It is completely up to white whether to demand this demonstration or not. It would of course be a waste of time to do it in every game with every dead group.

The above is about how the rules “should” work in the abstract. There are some limiting details about what is practical to do on OGS, especially under Japanese rules. Since there is no easy way to do a hypothetical playout, one could try to reach a conclusion by discussing in chat and posting variations.

Edit: To further expand on the differences between the main rulesets, in Chinese rules you would simply continue the game and the new position you reach will be the one you score. Thus if the black player makes the mistake of playing C2 the group will live and that will be that. However, in Japanese rules the playout is only hypothetical. I’m not sure about the details of whether black may make a wrong move, then just ask to try again from the beginning. I’ll let someone more read up on the Japanese rules comment on what would happen in the case where black doesn’t know how to kill, but the white player (and let’s say also a referee watching the game) do know how to kill the white group.

The main thing I wanted to clarify is that there are no groups that are dead “just because they’re dead”. In all modern rulesets, including Japanese rules, dispute is settled through playout. It is only the details of that playout that differ between different rulesets.

(at least this is my understanding, I’m sure someone will correct me quickly if I’m wrong! :slightly_smiling_face:)


This pattern is actually widely known as “bent four in the corner”. Even though the pattern does not immediately look like that, it can be reduced to such through optimal hypothetical play. It is a prototypical example cited in the Sensei’s Library page linked by @_Sofiam above.

It would be a mistake for either player to play another move in that corner. It is kind of like a seki (but not actually a seki, since White is simply dead) before the game ends. Clearly, any additional move by White is self-atari that just loses all of the stones anyways. Another move by Black at A2 would turn the status of the corner into a ko fight, since it would be followed by White at C2, then Black at B1, and White at A1, starting a ko fight to settle the status.

However, it is a mistake to actually play this out in the game (since Black would need to be able to win the ko fight and waste an additional moving filling in one point of eventual territory to finally settle the ko fight), and Black is not required to actually play this out during the game to assert that it is dead. Instead, life and death status is settled by analysis of purely hypothetical playout that applies different ko rules. If the players simply resumed the game, it might not be possible for Black to actually win the ko fight, if White has large unremovable ko threats. However, the curious thing about Japanese rules is that White is still dead in this corner, and Black does not have to prove anything by actually continuing the game, even if there are large unremovable ko threats, since the ko rules are actually different when resolving life and death after the players have passed.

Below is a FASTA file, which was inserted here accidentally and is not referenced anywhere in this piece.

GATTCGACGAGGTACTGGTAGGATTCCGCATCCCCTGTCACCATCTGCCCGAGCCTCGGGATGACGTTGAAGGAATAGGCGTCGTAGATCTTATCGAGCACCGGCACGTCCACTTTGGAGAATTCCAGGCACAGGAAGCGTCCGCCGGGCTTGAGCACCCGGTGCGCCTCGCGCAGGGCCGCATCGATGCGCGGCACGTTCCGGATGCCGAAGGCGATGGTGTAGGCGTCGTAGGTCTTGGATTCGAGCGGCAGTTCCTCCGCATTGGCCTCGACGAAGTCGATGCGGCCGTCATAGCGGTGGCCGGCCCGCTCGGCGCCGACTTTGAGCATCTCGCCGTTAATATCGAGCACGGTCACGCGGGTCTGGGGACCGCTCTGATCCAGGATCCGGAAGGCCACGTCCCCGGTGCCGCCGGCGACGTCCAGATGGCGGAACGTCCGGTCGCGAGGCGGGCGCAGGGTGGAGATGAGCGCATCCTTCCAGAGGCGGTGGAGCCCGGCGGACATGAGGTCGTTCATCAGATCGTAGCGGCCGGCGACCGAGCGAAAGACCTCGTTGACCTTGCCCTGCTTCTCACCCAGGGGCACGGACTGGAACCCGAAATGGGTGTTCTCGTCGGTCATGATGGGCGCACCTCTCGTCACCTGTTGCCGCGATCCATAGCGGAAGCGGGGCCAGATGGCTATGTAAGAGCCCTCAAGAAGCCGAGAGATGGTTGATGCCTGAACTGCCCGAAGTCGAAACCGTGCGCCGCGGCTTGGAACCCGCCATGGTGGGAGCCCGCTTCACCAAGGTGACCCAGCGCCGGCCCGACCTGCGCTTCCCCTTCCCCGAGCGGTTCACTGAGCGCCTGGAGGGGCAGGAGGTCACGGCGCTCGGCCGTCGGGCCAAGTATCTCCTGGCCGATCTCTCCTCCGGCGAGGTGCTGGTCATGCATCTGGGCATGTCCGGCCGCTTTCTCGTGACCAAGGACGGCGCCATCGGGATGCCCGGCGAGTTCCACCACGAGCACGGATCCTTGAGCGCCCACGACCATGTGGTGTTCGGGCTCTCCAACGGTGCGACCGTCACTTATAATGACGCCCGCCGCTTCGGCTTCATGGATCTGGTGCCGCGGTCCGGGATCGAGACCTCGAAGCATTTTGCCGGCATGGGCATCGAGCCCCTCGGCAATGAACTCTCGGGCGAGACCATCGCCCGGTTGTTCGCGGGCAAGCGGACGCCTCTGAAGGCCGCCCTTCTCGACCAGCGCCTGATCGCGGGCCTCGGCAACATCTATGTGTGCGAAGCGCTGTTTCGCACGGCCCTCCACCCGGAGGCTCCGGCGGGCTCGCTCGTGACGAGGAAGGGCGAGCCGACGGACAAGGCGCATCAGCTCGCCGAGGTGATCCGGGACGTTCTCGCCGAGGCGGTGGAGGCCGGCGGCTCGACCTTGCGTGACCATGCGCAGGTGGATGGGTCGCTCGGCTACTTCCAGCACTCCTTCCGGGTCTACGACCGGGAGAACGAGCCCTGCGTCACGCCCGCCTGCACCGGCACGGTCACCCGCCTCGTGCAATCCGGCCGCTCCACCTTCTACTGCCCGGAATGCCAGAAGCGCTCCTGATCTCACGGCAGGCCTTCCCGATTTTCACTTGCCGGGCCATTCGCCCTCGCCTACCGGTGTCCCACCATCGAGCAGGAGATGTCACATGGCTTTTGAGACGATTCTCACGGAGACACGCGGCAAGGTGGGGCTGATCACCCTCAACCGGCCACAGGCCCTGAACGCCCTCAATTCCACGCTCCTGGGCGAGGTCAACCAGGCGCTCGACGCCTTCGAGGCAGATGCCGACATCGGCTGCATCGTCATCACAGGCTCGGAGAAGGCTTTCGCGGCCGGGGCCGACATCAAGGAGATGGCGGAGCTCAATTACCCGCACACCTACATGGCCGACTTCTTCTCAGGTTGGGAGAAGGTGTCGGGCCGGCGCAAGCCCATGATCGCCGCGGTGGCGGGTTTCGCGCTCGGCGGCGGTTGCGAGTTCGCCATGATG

I’ve written about this pattern extensively in other forums posts.

Under Chinese rules, the status of this type of shape can be very different, given the global ko threat situation:


However, it seems that maybe the essence of the original question was not just about the proper status of the position (of course, between two intermediate players that understand the Japanese rules, they would simply accept the position as dead for White without any further play), but rather how to handle the potential practical issues of handling a disagreement that might arise in practice between two beginners??

That is, what should an arbiter do when called over to judge a game with such a disagreement? Should Black be required to state the correct hypothetical line of play (i.e., filling A2 instead of C2 next)? In practice, if I were called to judge such a game, paused during the scoring phase with this dispute unsettled, and if White was trying to argue that it was a seki (and maybe saying something about having ko threats), and if Black simply said something like “no it’s dead as a bent-four and I don’t have to actually play it out because we’re using Japanese rules”, then I probably would feel that Black understands how to hypothetically kill without needing to ask them about any further specifics.

But, what if Black simply said something like, “White is dead here”, and White said “No, it’s seki”? Should the arbiter ask a follow-up question to Black, something like “please provide the hypothetical line that kills White”? If Black responds correctly, then it’s just like above, but what if Black gives the wrong explanation and says, “well, under hypothetical play, Black would continue at C2…” and then White follows up by pointing out that it becomes a living bent-four (not in the corner) in that case? Both players have misunderstood how to correctly determine the life and death status. So, should the arbiter rule it as a seki? Or as White lives? Or should the arbiter correct the misunderstanding of the players and explain how White is dead under the optimal hypothetical play? I actually tend to lean toward the latter possibility, since I think that when the arbiter is called in, it’s their job to help determine the correct status, regardless of some potential misunderstanding by the players, and this is such an elementary position that many should be familiar with. It just seems to be a bit awkward for the arbiter to allow the players make the incorrect determination of life and death, when called in to settle a dispute. Regardless of any potential ways to judge the final position, I think that it would definitely be inappropriate to suggest that the players instead resume the game, and settle things by actually playing things out (since that applies the normal ko rules, rather than the special ko rules used during the life and death determination phase).